Green for Danger is a 1946 British film adaptation of Christianna Brand’s 1944 novel of the same name, widely regarded as something of a minor masterpiece in the detective fiction genre.
The setting is a temporary emergency hospital in England in August 1944. Most of the casualties seem to be victims of the V-1 attacks that were reaching their height at this time. At the beginning we are introduced to the surgeon, Mr Eden (Leo Genn), his anaesthetist Dr Barnes (Trevor Howard) and a collection of nurses and the voiceover informs us that within 24 hours two of these people will be dead, and one will be a murderer.
There’s clearly plenty of potential for romantic tensions. Dr Barnes and his nurse fiancée have just broken off their engagement while Mr Eden definitely has a roving eye. And Mr Eden has an emotional entanglement of his own to sort out.
There will have to be an inquest of course but at this stage it seems to be just a tragedy. Until an accusation of murder is unexpectedly raised, and another death follows. This time there is no room for doubt - this was quite clearly murder.
Inspector Cockrill (Alistair Sim) now makes his appearance. Not altogether surprisingly this leads to a slight change of tone, with Sim injecting some witty banter and even whimsicality into the proceedings. This change of tone is a little jarring and from this point on the movie shuttles uneasily between taut mystery thriller and cynical acerbic comedy.
This film boasts a fine cast. Trevor Howard and Leo Genn are excellent as the two doctors who dislike each other intensely. Sally Gray is pretty good as the good-natured but faithless Nurse Linley.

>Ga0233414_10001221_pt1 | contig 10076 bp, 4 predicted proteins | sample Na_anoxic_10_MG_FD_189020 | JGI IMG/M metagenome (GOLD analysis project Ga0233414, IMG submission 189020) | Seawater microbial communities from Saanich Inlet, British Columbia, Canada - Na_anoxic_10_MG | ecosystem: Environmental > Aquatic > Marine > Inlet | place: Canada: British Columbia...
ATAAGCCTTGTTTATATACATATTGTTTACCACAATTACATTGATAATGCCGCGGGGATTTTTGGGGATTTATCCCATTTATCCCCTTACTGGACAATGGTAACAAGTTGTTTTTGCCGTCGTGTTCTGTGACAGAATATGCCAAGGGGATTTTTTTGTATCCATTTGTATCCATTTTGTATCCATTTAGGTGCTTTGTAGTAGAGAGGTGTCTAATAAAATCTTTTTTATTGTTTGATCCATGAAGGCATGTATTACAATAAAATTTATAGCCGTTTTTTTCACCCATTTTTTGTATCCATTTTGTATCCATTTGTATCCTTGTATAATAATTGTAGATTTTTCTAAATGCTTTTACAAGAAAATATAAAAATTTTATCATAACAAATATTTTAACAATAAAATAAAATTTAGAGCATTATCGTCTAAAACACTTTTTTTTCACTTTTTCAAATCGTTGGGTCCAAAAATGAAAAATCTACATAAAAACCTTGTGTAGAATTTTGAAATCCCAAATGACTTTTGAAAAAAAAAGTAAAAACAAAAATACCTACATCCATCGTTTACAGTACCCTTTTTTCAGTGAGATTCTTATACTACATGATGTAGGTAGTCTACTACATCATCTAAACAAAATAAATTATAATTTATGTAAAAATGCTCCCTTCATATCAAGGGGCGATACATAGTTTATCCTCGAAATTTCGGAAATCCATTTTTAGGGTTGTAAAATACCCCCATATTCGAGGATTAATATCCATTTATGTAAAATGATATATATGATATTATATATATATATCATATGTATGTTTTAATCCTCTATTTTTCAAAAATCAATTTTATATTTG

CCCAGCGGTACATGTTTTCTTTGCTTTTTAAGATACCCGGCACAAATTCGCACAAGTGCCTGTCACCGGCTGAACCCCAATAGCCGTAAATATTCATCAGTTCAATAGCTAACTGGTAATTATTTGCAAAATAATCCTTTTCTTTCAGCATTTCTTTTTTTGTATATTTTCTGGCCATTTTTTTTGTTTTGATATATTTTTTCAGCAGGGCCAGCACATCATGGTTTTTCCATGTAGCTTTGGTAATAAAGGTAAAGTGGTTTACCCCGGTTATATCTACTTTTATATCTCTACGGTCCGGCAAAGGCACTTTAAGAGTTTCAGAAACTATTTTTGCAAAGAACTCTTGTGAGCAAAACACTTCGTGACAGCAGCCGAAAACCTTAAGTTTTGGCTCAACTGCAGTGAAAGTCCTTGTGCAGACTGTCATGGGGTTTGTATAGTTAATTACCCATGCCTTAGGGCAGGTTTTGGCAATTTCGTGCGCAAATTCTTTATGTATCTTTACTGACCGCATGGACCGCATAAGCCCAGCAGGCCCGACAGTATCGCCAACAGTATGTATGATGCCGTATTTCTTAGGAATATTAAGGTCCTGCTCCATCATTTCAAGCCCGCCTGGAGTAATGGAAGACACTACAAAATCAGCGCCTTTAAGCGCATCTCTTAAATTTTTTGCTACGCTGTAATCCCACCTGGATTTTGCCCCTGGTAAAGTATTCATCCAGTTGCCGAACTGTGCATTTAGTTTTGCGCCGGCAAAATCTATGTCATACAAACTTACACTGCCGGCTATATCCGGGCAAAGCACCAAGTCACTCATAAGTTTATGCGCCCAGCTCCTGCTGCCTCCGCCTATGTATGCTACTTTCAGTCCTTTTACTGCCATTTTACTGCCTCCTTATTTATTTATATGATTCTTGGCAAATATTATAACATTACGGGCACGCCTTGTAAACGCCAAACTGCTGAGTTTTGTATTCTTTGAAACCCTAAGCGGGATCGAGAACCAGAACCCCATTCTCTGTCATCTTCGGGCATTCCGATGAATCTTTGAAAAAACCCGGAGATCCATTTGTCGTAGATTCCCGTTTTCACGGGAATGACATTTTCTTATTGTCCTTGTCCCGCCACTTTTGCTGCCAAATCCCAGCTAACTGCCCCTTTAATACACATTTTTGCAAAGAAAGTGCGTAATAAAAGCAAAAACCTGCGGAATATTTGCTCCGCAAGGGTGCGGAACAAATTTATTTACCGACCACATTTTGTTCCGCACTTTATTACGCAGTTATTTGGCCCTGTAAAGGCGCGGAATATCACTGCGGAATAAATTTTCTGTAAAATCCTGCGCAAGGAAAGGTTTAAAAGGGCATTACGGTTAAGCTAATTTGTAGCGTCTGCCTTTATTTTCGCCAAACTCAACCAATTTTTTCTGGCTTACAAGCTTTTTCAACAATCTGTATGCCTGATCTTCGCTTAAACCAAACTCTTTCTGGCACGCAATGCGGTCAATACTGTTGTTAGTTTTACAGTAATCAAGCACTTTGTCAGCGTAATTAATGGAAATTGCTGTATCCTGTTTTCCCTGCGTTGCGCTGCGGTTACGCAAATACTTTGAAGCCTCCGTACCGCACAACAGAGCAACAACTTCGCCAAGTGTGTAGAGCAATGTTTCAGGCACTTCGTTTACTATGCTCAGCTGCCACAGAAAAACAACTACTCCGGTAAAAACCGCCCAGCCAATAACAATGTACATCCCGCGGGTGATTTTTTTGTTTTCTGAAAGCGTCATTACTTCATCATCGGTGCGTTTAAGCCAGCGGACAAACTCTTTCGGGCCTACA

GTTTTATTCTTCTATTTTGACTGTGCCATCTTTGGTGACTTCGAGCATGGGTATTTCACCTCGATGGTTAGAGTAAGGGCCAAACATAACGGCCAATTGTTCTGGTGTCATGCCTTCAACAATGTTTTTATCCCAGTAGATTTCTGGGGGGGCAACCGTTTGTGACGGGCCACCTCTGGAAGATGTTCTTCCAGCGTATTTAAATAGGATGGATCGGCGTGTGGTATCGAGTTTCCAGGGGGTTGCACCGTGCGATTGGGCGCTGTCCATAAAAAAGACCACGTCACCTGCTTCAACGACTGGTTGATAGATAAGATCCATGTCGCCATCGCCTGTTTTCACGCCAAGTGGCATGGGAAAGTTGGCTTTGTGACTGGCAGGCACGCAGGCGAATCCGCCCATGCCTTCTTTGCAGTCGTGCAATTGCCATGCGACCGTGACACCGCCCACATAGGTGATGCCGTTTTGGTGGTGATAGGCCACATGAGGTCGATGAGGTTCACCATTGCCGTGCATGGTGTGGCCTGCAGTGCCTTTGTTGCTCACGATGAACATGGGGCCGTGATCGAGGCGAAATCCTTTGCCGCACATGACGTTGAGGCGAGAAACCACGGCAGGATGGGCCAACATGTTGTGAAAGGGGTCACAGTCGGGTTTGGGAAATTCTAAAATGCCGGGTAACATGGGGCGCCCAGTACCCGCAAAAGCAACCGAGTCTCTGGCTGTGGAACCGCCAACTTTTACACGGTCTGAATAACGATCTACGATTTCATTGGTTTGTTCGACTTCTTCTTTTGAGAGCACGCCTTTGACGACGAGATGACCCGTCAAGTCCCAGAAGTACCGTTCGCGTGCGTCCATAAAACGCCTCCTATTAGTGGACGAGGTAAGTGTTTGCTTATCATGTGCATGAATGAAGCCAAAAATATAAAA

Naturally once he makes his belated entry Alistair Sim proceeds to totally steal the movie. He’s in fine form as the unconventional, perpetually amused but deceptively sharp policeman.
The setting is used exceptionally well. The makeshift and temporary nature of the hospital, hastily converted from a picturesque Elizabethan country house, gives the film an interesting atmosphere. With V-1 buzz-bombs flying over and exploding randomly at various points throughout the movie it also emphasises the temporary and fragile nature of wartime relationships. It was shot at Pinewood and is a fine example of just how good a movie shot entirely in the studio can look.
Green for Danger offers an excellent mystery plot, an interesting setting and Alistair Sim at the top of his game. This all adds up to tremendous entertainment. Highly recommended.